With an increasingly firm data foundation, a successful Digital CFO can introduce improvements in a way that supports the wider business transformation through use of advanced analytics. The good news is that predictive analytics is well-understood within the Bank; the bad is that Finance teams rarely have the right skills immediately on hand.
The Bank may have SAS licences in Marketing and Risk, or access to open source tools like R or Python, so choosing tools isn’t the issue and you shouldn’t be distracted by this. Make implementation of analysis the only measure of value.
What are the opportunities?
  • More accurate and detailed forecasts to anticipate and react more quickly to market trends.
  • Detecting fraud – driving down expenses by analysing spend or refunds to determine whether they are legitimate.
  • Vendor management – improved understanding of payment patterns to identify how invoice payment impacts business debtors.
This is where the cool stuff like Artificial Intelligence, Machine Learning and Robotic Process Automation can come to the fore. OK – so it may only be really cool to data scientists, but it is where significant improvements and the associated value are realised.
Does it change how Finance operates? Yes – more proactive interventions to support the wider business, faster and more efficient accounting close and more consistency with reporting. Does it change the nature of the roles within the team? Yes, again – less focus on data hygiene and more on data exploitation.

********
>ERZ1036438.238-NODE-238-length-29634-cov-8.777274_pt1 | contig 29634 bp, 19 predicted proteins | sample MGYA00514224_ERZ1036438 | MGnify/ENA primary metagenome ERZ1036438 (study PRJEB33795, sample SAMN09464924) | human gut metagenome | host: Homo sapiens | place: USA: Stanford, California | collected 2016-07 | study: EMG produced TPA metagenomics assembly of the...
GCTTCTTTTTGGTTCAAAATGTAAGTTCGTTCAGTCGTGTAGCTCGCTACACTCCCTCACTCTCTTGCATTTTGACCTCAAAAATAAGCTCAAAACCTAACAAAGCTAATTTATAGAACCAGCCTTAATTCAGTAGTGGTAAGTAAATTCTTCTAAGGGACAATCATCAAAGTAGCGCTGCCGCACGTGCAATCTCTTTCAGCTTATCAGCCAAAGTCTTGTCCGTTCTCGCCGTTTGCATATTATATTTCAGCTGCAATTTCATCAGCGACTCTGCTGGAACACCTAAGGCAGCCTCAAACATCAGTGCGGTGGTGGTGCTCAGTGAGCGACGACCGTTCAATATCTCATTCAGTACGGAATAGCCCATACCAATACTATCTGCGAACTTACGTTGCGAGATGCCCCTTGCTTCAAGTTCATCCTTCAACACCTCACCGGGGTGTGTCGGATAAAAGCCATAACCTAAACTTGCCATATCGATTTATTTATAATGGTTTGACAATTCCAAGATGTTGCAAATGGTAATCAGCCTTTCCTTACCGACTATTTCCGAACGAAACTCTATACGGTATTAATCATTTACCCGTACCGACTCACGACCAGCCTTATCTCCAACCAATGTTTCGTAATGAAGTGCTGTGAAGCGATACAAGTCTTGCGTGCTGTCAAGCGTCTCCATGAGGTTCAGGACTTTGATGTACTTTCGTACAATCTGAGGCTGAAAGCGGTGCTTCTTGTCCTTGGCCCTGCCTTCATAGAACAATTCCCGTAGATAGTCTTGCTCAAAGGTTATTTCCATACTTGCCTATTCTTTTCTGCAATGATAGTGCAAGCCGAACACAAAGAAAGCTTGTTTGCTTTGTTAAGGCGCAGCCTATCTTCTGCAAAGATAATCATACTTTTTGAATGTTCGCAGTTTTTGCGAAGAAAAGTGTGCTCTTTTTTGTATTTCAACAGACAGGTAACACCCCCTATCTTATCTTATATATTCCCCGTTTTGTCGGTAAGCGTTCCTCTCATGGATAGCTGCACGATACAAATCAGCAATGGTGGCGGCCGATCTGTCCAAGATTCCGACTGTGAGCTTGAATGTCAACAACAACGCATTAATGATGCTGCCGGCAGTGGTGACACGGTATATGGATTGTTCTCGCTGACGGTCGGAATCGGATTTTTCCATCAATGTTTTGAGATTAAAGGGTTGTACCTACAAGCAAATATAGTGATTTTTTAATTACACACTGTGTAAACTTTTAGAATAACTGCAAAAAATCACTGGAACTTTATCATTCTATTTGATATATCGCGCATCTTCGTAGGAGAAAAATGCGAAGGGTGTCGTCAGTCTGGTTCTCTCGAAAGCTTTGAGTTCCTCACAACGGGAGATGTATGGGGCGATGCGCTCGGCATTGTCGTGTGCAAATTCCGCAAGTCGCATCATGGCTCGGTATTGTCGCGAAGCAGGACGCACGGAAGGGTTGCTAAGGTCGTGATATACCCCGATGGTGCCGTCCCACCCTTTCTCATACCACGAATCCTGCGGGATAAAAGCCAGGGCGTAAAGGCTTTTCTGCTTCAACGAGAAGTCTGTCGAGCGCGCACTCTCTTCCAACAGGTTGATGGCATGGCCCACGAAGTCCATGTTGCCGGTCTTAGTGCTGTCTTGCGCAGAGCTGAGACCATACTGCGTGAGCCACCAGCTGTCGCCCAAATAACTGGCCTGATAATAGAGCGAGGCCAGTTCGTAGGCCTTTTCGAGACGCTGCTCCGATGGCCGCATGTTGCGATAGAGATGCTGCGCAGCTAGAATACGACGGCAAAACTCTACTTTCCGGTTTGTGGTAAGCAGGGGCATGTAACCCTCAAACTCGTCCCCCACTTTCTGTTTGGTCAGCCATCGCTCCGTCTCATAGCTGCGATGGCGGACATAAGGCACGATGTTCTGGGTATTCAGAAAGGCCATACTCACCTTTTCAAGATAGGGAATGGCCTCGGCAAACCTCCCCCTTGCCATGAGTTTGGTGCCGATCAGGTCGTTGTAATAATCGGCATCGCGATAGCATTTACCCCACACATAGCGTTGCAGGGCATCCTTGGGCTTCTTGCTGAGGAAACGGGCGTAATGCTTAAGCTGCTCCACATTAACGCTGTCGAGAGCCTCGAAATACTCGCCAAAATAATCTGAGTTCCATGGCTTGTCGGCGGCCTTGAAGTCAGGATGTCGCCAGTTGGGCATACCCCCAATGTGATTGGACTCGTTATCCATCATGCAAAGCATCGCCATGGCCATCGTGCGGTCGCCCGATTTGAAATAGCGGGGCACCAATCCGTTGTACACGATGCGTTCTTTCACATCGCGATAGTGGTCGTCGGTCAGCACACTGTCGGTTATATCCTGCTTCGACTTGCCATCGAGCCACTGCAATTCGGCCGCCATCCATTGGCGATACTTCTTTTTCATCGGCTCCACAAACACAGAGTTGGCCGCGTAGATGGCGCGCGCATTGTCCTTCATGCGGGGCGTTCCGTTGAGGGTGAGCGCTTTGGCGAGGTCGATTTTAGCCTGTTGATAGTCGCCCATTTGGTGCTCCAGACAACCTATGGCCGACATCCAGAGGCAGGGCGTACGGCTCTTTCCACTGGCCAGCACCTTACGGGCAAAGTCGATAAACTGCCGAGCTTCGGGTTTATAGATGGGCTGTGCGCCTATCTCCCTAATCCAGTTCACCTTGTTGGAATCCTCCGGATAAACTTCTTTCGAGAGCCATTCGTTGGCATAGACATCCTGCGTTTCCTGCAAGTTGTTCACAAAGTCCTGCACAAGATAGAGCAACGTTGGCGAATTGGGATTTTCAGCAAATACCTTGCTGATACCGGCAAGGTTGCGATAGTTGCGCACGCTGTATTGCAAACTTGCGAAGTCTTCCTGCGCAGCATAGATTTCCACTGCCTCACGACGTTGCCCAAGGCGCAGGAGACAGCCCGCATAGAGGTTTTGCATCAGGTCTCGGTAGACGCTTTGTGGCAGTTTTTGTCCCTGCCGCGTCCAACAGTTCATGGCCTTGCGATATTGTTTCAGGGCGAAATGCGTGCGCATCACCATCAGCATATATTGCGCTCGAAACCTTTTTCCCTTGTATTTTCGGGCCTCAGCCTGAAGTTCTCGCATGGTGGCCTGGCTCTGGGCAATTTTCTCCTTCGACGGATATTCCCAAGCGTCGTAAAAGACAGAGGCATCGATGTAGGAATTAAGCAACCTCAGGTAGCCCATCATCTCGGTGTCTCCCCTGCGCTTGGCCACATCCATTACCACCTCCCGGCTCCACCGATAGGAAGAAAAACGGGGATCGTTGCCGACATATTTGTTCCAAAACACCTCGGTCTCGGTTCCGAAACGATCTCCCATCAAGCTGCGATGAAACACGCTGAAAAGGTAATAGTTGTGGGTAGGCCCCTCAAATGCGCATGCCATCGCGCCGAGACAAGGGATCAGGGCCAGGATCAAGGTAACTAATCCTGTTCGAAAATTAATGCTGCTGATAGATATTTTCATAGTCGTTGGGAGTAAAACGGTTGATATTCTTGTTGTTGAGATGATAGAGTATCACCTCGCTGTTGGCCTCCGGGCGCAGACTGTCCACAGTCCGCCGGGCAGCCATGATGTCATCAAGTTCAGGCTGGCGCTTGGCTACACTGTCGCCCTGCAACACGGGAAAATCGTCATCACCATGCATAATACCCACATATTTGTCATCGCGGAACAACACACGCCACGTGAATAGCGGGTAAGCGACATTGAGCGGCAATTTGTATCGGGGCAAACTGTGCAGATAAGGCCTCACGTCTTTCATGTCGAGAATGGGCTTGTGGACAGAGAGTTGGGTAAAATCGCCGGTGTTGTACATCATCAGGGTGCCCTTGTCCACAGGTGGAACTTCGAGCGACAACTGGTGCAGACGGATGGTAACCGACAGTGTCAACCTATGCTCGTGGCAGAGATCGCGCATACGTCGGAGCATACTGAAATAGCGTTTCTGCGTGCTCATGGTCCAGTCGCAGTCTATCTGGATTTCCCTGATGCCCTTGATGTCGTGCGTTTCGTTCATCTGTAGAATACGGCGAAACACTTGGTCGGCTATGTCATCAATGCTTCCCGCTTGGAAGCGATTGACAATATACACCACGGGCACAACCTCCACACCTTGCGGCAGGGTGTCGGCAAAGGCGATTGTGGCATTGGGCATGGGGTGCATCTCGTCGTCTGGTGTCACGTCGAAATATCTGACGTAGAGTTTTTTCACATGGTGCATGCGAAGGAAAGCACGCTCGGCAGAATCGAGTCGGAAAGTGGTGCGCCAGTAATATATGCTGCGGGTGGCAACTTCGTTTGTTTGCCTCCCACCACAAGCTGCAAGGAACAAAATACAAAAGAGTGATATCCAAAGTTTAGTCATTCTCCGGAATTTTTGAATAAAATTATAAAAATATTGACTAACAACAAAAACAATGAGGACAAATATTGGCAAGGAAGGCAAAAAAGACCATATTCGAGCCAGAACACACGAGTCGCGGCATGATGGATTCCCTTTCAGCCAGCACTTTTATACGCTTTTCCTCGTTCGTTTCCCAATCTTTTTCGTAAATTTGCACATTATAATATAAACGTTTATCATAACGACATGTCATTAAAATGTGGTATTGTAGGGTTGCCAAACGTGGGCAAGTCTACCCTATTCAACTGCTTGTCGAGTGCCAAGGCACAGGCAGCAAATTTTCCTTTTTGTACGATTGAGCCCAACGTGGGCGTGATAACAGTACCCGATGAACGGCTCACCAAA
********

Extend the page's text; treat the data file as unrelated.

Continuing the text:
Teradata has worked with many customers who have made progress on a digitally-driven Finance Transformation. This experience reinforces delivery of your value objectives – and we’d be excited to help you to deliver success.
Portrait of Michael Ingemann

Michael Ingemann

Michael Ingemann is the Practice Partner for Financial Management at Teradata International. Michael started out as an auditor in Coopers & Lybrand (now PwC) in the early ‘90s and has ever since worked in a variety of senior finance positions in different industries (Oil & Gas and Airline). Since 2002, he has been working as a senior management consultant delivering all kinds of finance transformation projects for companies in Europe and Asia, where optimization of the Finance department and enhancing their analytical capabilities, via usage of all data, have been the key elements. At Copenhagen Business School, Michael has earned an HD in management/financial accounting (HD(R)). In addition, also from Copenhagen Business School, he has also earned an Executive MBA in General Management.

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Portrait of Stewart Robbins

Stewart Robbins

Stewart is an Industry Consultant with Teradata with about 30 years’ experience in analytics and insights activities, driving commercial value from data. He has spent several years consulting, whilst previously running insight and analytics teams at Barclays Bank and E.ON. He has extensive experience in data analysis, modelling, segmentation, market research, analytical implementation, test and learn, local marketing and data warehousing and has worked with large Banks, a major car manufacturer, public sector organisations and even with a facilities management company.